The fact that carbon-fiber-reinforced polymer (CFRP) is strong enough to replace bulkier strengthening materials can be a surprise even to some experienced commercial contractors. After all, carbon fibers are only 5 to 10 microns in diameter, a little wider than spider silk.
Intuitively, it doesn’t seem that these tiny fibers could be a major component of a concrete strengthening system several times stronger than mounted steel plates.
Individually, per unit of weight, carbon fibers are twice as stiff as steel and five times as strong. But that’s just the beginning.
The magic really takes off when carbon fibers are woven together to form a fabric that can ship either in a roll or as separate sheets.
By itself, carbon-fiber fabric is not especially useful. The fabric becomes useful when it’s impregnated with an epoxy resin and adhered to a surface. In combination, the fabric and resin are referred to as a composite.
After the epoxy cures, anything that the composite adheres to becomes stronger.
Carbon-Fiber-Reinforced Polymer Applications
The composite has many applications in which a combination of low weight, low spatial impact and high strength is desirable.
One of the most popular uses of carbon fiber is in road bike frames. A carbon-fiber bike has been on the podium in the last several Tour de France races.
In competitive road bike racing, every ounce counts. At the same time, a bike frame has to withstand the weight of an adult human being working at maximum physical capacity and moving at high speeds over rough street surfaces.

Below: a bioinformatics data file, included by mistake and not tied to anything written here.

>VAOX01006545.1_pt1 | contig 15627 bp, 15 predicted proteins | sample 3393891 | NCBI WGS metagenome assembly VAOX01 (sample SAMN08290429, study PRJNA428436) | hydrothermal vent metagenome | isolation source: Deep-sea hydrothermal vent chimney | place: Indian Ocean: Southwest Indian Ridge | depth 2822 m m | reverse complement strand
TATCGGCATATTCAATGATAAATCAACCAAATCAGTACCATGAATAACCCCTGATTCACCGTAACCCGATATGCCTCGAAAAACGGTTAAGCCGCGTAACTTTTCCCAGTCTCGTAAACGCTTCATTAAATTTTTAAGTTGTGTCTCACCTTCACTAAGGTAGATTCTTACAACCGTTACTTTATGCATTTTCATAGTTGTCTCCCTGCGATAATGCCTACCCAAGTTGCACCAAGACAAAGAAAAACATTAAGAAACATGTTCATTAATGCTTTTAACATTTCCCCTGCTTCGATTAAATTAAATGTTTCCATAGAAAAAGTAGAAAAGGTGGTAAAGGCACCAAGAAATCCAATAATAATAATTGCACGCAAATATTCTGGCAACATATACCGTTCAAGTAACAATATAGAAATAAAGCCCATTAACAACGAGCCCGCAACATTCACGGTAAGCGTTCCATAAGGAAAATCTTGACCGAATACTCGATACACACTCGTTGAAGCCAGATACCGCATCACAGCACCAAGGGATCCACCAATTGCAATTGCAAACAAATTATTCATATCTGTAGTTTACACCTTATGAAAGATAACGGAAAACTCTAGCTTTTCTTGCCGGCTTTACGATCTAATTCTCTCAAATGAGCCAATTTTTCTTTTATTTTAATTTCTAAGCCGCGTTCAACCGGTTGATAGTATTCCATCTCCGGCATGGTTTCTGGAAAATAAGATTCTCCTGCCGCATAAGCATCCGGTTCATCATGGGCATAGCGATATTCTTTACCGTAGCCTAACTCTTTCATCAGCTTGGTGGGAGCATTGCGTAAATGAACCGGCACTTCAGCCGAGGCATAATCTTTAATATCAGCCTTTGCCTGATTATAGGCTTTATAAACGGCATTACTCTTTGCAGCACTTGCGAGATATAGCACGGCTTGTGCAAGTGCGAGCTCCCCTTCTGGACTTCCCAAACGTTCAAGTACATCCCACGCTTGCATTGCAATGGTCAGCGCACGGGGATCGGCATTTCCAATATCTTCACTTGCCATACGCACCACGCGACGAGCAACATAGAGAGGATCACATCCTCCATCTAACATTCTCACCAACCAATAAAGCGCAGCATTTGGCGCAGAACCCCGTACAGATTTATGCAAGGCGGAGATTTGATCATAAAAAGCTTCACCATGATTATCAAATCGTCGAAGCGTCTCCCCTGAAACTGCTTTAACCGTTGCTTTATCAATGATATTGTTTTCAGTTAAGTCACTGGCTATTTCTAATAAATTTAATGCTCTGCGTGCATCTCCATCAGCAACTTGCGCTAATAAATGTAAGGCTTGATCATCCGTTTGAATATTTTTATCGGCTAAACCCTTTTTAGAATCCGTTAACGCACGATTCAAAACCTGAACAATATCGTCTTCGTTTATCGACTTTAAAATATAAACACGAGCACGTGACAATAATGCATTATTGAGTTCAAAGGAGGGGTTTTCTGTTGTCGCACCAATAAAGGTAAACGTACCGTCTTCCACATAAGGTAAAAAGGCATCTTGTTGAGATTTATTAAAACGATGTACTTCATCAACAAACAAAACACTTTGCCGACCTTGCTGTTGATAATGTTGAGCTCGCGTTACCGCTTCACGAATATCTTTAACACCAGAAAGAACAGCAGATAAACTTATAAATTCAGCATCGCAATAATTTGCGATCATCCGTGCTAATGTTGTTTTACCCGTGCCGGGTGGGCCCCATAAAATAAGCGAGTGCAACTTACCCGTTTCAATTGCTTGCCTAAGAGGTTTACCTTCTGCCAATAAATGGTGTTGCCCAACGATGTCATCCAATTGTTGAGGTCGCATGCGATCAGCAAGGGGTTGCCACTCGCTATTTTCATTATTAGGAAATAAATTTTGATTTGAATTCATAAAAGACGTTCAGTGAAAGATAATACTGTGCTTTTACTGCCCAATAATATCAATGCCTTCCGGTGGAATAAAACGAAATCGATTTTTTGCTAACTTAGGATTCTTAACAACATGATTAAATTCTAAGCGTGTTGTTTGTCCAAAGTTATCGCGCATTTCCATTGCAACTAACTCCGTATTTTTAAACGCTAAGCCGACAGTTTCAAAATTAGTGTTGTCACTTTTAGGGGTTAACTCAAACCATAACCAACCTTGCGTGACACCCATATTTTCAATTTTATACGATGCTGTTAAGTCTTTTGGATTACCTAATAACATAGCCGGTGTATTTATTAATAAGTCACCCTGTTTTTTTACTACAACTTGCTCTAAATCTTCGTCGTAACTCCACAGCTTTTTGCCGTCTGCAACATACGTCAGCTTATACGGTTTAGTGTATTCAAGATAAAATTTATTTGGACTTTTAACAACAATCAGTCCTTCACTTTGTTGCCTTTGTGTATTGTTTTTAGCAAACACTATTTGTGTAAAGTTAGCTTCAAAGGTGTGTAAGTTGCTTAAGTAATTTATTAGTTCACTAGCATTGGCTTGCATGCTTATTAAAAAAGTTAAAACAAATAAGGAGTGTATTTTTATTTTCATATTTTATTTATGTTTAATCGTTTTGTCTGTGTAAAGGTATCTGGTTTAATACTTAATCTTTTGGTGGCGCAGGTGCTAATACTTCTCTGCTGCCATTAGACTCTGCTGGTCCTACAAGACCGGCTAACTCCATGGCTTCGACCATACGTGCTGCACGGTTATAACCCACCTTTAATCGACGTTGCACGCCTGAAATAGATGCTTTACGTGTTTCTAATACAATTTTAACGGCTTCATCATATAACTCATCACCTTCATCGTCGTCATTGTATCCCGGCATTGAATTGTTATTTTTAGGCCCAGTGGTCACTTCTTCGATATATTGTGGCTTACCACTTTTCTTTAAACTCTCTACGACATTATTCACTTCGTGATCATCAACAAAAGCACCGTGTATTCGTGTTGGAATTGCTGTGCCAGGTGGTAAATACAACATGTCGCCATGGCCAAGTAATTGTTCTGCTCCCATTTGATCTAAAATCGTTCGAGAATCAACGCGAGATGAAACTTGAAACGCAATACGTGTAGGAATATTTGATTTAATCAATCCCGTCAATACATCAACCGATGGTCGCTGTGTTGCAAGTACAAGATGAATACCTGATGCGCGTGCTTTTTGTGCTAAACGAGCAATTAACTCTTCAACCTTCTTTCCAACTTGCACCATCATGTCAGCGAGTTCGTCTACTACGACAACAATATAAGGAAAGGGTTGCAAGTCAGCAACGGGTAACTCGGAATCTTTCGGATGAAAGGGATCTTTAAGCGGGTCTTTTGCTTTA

Commercial and Industrial Uses of CFRP
In March of 2013, the American Concrete Institute published the ACI 562 repair code. It was the first US code that provided standard requirements for evaluating existing concrete buildings and the subsequent structural repair, rehabilitation and strengthening of those buildings.
If a structure passes an unstrengthened load combination check that’s specified in the ACI 562 code, then CFRP may be considered as a strengthening option.
Carbon-fiber-reinforced polymer is often applied to structures when one or more of the following factors are present:
- Durability problems due to poor or inappropriate construction materials
- Inadequate design or construction
- Increased loading requirements due to code or use changes
- Increased life-span requirements made on aging infrastructure
- Exceptional or accidental loading
- Seismic retrofit
- Blast mitigation
The carbon-fiber fabric is saturated with an epoxy resin and then adhered to a surface. For commercial and industrial strengthening applications, especially those involving concrete structures, the surface first needs to be prepared and possibly repaired.
Commercial and industrial applications may include bridges, piers, silos, tanks or pipes.